The last post finished on a bit of a cliffhanger.
A 61 Squadron Lancaster, serial number EE176, squadron letters QR-M, had taken off from RAF Coningsby to attack Nuremburg.
During the raid, more or less everything had gone wrong for the bomber force during the costliest raid of the war. Almost 100 bombers were destroyed and around 550 RAF aircrew were killed.
When EE176 was just short of the coast of Suffolk, England on the way back, the aircraft was struck by lightning:
The pilot was blinded and the whole crew were stunned. As the aircraft plunged earthwards, thinking that they were over land, the pilot ordered his crew to bale out. Just a thousand feet from catastrophe, though, just a thousand feet from what would prove for two crew members to be a cold and watery grave, he suddenly regained some of his eyesight. It was enough for him to stabilise the aircraft and to fly it straight and level. He turned to ask the crew if they were all OK……
Unfortunately, Harold Pronger and Leonard George Darben, the wireless operator / air gunner, thinking that it was the right thing to do, had both baled out, taking their Mae West flotation gear with them:
The rest of the crew, luckily for them, had all been too affected by the lightning strike to follow the pilot’s order. They were all, literally, stunned.
The bomber was now really quite close to the English coast, and Air Sea Rescue were immediately notified by radio about what had happened, and that there were two men in the sea who needed rescuing as soon as possible:
Despite extensive searching at first light the following day, the rescue boats failed to find the two missing men.
The water in the North Sea is too cold in late March to survive for very long and it was presumed that both men had perished. Research in 2008 showed that a body floating in the sea off Western Europe becomes a partial skeleton after a month and a complete skeleton after three months. Once the latter stage is reached, presumably the bones all disappear.
We already know the bare details of Harold Pronger’s life back in Australia, but not Len Darben. Poor Len was only 20 years old. He was the son of Joseph William Darben and Emily Darben of Walthamstow in Essex.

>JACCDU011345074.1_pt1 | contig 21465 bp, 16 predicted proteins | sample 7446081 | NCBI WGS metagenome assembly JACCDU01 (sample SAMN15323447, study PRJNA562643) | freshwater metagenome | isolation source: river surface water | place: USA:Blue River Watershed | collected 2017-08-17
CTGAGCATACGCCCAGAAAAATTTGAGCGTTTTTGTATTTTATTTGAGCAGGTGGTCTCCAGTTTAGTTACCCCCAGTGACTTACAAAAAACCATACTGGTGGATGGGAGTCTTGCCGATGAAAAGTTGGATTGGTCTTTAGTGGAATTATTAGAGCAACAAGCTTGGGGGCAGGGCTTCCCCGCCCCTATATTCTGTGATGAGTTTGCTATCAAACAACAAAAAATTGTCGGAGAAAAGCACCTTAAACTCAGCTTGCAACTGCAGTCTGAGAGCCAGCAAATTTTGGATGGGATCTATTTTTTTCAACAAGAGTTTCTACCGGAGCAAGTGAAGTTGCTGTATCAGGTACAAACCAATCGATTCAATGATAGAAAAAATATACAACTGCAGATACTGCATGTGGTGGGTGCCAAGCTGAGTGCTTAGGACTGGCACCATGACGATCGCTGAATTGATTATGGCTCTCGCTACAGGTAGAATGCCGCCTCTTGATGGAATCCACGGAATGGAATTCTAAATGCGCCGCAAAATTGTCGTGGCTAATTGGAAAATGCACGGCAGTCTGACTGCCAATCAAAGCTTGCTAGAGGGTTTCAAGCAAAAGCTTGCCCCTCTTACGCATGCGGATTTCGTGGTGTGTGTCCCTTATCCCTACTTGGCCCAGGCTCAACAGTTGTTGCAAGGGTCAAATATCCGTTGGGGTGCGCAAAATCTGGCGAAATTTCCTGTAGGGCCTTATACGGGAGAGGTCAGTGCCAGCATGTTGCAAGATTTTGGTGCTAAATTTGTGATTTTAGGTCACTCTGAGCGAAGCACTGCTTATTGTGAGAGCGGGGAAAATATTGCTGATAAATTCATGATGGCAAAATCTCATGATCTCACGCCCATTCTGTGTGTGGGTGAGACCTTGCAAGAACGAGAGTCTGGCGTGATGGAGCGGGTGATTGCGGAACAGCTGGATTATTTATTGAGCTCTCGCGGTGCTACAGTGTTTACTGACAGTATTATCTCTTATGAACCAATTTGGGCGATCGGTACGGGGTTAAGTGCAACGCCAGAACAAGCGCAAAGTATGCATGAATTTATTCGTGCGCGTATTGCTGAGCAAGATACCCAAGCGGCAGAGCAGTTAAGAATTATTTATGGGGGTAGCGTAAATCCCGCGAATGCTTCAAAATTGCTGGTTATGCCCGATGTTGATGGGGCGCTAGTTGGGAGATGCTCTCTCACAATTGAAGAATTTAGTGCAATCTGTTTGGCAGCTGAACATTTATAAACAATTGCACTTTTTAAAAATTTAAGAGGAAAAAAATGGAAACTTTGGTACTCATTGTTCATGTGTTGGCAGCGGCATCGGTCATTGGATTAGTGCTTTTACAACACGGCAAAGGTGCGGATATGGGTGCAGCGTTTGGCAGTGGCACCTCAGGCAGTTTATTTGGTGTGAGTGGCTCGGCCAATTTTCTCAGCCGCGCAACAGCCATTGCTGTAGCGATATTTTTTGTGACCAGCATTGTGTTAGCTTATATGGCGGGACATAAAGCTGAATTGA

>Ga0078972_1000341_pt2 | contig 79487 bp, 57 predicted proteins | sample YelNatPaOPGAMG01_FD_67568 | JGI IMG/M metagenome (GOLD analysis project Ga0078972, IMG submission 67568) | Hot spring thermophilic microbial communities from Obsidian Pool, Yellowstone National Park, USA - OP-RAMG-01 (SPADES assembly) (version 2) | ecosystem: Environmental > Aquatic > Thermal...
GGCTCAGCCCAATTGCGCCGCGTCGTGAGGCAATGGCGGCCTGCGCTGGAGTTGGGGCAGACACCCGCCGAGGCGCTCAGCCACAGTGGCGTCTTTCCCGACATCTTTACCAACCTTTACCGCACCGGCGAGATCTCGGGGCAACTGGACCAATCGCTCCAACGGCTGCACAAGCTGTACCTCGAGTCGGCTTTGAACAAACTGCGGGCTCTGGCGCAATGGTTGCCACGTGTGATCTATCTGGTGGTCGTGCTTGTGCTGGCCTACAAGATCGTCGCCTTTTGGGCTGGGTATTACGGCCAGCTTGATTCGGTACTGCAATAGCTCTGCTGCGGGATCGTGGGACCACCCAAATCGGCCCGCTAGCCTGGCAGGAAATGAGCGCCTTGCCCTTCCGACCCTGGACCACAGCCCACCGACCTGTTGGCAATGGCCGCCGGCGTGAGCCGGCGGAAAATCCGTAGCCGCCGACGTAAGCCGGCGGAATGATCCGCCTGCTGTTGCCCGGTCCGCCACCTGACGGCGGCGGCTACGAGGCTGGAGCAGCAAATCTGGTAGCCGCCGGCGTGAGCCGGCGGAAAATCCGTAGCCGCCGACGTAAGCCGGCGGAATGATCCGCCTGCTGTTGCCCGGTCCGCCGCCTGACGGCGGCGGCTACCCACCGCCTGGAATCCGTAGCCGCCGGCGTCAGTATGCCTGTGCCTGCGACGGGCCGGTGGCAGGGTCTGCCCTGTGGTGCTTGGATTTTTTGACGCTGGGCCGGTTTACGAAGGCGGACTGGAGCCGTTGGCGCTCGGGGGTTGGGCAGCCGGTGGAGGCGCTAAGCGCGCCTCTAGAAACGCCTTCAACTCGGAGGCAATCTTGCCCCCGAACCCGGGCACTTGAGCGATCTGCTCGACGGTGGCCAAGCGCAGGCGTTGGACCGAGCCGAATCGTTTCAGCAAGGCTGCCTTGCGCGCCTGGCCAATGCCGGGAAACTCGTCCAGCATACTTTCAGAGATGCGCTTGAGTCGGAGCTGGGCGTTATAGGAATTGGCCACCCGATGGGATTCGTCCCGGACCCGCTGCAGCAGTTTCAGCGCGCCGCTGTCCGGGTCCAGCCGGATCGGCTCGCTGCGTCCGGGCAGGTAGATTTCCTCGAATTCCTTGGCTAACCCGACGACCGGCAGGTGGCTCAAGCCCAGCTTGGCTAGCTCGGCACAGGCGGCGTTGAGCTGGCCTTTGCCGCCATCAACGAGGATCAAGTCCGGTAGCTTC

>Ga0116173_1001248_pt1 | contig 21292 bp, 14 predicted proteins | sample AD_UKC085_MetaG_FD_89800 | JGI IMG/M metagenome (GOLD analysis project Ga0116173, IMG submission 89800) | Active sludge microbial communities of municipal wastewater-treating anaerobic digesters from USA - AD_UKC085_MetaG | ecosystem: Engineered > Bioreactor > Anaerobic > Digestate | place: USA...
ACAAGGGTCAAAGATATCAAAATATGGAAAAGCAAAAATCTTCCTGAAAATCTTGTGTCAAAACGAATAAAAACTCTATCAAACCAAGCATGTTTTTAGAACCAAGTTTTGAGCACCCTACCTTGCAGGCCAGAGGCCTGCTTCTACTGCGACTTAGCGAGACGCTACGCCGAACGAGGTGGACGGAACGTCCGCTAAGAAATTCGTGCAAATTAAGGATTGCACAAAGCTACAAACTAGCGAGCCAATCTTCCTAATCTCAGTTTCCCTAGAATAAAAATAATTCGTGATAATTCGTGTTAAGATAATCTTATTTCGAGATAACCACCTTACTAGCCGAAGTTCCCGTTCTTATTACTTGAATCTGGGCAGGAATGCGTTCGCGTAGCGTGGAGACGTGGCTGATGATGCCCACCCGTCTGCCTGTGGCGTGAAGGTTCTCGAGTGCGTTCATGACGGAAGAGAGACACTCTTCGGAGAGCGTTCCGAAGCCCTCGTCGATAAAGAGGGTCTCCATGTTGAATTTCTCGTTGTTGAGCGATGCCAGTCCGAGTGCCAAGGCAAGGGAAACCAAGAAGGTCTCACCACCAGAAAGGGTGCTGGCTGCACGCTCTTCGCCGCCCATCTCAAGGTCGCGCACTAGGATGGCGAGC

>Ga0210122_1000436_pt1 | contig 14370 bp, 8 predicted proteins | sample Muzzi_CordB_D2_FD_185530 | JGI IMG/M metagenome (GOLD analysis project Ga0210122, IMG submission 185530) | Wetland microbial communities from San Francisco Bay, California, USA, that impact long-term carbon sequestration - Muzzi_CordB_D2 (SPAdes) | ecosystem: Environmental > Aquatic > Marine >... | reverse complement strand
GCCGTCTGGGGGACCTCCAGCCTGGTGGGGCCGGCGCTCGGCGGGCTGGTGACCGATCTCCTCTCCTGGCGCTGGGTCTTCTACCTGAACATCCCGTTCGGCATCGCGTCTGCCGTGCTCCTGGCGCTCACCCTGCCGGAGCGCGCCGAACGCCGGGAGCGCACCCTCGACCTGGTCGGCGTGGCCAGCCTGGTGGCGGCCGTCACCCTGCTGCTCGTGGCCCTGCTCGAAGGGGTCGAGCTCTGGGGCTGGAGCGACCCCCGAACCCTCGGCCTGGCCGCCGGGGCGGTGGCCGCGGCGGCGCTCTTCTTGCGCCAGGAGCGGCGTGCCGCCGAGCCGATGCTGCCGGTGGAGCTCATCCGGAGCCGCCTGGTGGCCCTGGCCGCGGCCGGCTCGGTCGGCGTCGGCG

No cold and watery grave for the rest of the crew, though, the five men still in the aircraft. The pilot, Flying Officer John Augustus Forrest, also of the RAAF, managed to reach the English coast without difficulty and they all landed safely at RAF Little Snoring in north Norfolk at 0600 hours.
The crew of this Lancaster, EE176, was Flying Officer JA Forrest (pilot), Sergeant AH Davies, (flight engineer), Flight Sergeant JRS Wood, (navigator), Sergeant DC Newman, (bomb aimer), Sergeant LG Darben, (wireless operator/air gunner), Flight Sergeant HW Pronger, (air gunner) and Sergeant J Macfie, (air gunner).
I did not realise until long afterwards, though, that Lancaster, EE176, was a star among Lancasters, a Bette Davis or an Errol Flynn among bombers.
EE176 of 61 Squadron was in actual fact, “Mickey the Moocher”, a so-called “Ton-up Lanc” which carried out 119 missions. This section of the fuselage has been preserved:
These larger bits were probably not preserved:
In actual fact, 61 Squadron had another, second, “Ton-up Lanc”, JB138, the famous “Just Jane”, which carried out somewhere in the region of 120 missions. Here’s the original:
The Lancaster in the wonderful museum at East Kirkby is currently painted as this particular aircraft:
And subsequent research revealed others.
ED860 carried out 130 operations until it all came to an end on October 28th 1944 after a bombing raid on Bergen in Norway. Apparently, on its return, the Lancaster swung out of control on the runway and crashed. Nobody was injured. Shared with 156 Squadron, N-Nuts or N-Nan had flown almost 1032 hours before it was struck off charge on November 4th 1944 and subsequently scrapped:
LL843 or ‘Pod’ (=P=OD) was a 61 Squadron Lancaster which was also shared with 467 Squadron. It was scrapped by Messrs Cooley & Co on May 7th 1947 after carrying out 118 raids:
LM274 carried out 138 missions as QR-F for Freddie. This aircraft survived everything the Luftwaffe and the Third Reich could throw at it, but not the end of the war. It was scrapped and turned into ploughshares on April 18th 1946:
Around 35 Lancasters achieved 100 ‘ops’ or more. You can read about all of them in “Ton-up Lancs” a splendid book: